Autism Warrior Siena Castellon Passionate Teen Helps Young People With Learning Differences
Autism Warrior: Siena Castellon
Creator of www.QLMentoring.com, a fun and engaging website designed by a teen to provide mentoring, support, resources and information specifically tailored for autistic youth and children with learning differences.
Siena is autistic, dyslexic, and dyspraxic. She also has ADHD. When Siena was 13 years old, she searched online for information about her conditions and discovered that the online resources were aimed at parents and teachers. Siena decided to change this by creating her own website specifically designed to provide support to autistic youth and children with learning differences. On her website, Siena shares the tips and tricks she has used to overcome some of the challenges caused by her special educational needs. She also provides bullying advice.
Siena’s website and autism advocacy have been recognized throughout the United Kingdom. She has won numerous awards, including the Points of Lights Award from Prime Minister Theresa May and the prestigious Diana Award. More recently, she won the BBC Radio 1 Teen Hero Award and was invited to Kensington Palace to meet the Duke and Duchess of Cambridge.
Siena’s greatest accomplishment is turning lemons into lemonade. Like many autistic students, she was bullied at school for most of her life. In fact, she had to change schools three times because of bullying. At a particularly low point in her life, resigned to always being mistreated at school, Siena attended a talk by Facebook COO Sheryl Sandberg and Malala on resilience.
As she listened to them speak about how life rarely goes as planned and how good can come from tragedy, Siena resolved to commit herself to improving the school experiences of young people like her. Her website, her advocacy and anti-bullying campaign, have helped hundreds of children feel less isolated and alone.
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Siena is passionate about changing the myths and misconceptions around what it means to be autistic. Siena hopes that her autism advocacy will reduce some of the stigma associated with being autistic. Her hope is that autistic youth and young people with learning differences will see their neurodiversity as a strength.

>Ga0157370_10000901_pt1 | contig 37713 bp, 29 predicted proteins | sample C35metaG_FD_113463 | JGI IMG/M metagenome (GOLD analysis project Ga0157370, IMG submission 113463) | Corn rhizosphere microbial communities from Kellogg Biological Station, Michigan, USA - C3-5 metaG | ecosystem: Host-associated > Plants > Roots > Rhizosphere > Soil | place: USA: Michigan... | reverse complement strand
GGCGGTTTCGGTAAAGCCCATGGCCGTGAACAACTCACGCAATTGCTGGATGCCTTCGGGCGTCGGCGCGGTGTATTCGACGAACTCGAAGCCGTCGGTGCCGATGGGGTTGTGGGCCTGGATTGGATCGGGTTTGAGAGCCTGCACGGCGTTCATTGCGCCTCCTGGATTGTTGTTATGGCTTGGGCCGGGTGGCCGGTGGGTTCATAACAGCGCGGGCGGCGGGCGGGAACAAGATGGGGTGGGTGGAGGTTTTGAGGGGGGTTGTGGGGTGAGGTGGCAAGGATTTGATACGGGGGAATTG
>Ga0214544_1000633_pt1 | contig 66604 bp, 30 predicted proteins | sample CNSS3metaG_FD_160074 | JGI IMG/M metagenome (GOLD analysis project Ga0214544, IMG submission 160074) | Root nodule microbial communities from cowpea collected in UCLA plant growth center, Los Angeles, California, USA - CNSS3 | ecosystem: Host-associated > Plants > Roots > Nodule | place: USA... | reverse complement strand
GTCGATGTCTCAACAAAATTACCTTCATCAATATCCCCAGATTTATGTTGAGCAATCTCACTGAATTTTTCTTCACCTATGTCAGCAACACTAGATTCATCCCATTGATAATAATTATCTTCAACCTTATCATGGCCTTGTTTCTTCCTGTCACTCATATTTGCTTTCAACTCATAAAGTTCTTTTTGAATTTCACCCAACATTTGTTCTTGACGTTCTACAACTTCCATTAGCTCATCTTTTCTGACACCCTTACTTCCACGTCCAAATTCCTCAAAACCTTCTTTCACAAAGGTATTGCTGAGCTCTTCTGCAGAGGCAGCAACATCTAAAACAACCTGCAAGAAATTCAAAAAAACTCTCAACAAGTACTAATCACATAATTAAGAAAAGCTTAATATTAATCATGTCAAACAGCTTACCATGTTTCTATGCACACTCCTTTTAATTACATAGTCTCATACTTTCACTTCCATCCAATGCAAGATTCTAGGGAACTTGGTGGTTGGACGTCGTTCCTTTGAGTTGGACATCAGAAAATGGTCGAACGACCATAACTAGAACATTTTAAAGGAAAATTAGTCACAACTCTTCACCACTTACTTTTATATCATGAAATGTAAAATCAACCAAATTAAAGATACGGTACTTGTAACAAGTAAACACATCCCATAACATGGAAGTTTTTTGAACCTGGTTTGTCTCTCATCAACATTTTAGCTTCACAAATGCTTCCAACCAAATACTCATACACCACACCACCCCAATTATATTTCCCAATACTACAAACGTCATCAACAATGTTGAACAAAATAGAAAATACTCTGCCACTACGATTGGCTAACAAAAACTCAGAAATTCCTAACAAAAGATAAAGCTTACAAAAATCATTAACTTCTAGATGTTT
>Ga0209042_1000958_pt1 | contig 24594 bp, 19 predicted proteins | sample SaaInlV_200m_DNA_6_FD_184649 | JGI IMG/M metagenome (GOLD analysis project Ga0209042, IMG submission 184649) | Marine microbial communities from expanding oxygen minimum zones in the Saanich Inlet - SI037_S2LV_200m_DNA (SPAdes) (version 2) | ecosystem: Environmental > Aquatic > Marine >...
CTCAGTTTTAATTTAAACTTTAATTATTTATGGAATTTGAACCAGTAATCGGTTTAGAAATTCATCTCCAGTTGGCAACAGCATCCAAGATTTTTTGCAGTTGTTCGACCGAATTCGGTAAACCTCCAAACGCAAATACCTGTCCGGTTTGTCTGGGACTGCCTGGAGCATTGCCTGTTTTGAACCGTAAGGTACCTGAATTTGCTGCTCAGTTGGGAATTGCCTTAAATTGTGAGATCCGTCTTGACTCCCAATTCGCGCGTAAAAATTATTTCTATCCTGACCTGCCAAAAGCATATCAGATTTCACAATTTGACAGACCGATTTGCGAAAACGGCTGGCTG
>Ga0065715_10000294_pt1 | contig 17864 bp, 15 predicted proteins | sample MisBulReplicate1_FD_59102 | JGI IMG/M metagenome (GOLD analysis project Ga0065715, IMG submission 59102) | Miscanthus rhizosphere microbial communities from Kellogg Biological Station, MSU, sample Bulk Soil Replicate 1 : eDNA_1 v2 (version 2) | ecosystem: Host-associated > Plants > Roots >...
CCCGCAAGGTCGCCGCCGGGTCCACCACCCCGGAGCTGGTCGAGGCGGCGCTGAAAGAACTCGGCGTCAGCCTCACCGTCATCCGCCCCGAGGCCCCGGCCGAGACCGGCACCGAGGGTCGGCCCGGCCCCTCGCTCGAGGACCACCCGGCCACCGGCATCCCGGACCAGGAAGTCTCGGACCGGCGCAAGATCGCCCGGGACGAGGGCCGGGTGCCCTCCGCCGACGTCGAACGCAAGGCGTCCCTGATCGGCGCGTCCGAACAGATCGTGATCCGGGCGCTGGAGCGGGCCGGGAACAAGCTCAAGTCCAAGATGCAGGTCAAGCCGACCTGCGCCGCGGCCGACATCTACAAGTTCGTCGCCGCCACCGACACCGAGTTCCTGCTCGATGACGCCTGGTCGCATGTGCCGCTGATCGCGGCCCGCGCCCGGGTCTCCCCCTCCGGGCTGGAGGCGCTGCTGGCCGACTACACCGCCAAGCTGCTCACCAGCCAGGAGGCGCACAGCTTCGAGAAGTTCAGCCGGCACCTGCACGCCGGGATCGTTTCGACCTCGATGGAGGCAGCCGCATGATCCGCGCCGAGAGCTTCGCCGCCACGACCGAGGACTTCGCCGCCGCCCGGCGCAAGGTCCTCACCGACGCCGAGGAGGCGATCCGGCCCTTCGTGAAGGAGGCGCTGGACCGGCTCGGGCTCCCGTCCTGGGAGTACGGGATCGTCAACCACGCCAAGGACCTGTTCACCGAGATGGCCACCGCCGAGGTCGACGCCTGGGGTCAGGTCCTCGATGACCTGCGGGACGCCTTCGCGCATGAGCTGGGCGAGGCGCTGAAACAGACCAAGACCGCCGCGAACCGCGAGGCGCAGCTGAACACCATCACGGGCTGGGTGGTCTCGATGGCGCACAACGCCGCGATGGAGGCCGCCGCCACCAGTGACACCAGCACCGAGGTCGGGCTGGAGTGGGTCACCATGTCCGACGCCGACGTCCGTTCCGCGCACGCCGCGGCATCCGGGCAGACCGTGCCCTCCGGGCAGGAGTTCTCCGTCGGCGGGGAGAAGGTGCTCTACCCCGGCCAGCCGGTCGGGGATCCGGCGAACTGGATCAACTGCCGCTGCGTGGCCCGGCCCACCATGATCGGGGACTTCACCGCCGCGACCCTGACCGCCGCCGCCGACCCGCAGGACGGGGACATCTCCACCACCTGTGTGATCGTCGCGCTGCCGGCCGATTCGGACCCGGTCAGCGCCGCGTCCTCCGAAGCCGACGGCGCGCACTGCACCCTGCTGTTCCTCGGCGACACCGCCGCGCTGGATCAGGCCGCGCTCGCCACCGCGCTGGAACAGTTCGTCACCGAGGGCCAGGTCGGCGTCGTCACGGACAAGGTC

Many of the greatest scientific contributions to society were made by people who see the world differently and who perceive the world differently, people like Newton, Darwin, and Einstein. Siena believes that society needs to become more tolerant and accepting of others and that society can benefit from the talents of neurodiverse youth; can benefit from their creativity, unique insights and innovative approach to problem-solving.
Siena’s goal is to continue to chip away at the stereotypes and misconceptions around what it means to be autistic, especially in relation to autistic girls. Siena would also like to write a survival guide for teenage autistic girls, to help them navigate through the difficult teenage years.
Siena’s dream is to address the gender bias in the current autism diagnostic criteria and to convince the Department of Education to make autism training mandatory for every teacher. Currently, many schools have very little understanding of how to support their autistic students, which means that most autistic students have very unhappy and traumatic school experiences.
Advice for families affected by autism:
Although being autistic comes with challenges, there are many positives to being autistic. Siena believes it is really important for families not to lose sight of this. It is important not to place limits on what an autistic student can achieve, because with the right support and guidance autistic youth can achieve great things.
Siena also believes that it is important for families to keep in mind that autism rarely occurs on its own. A significant percentage of people who are autistic are also dyslexic, dyspraxic and/or have ADHD. In order to ensure that an autistic student is able to fulfill their academic potential, it is imperative that any learning differences are identified, and that appropriate learning support is provided.
This article was featured in Issue 87 – Building ASD Awareness and Communication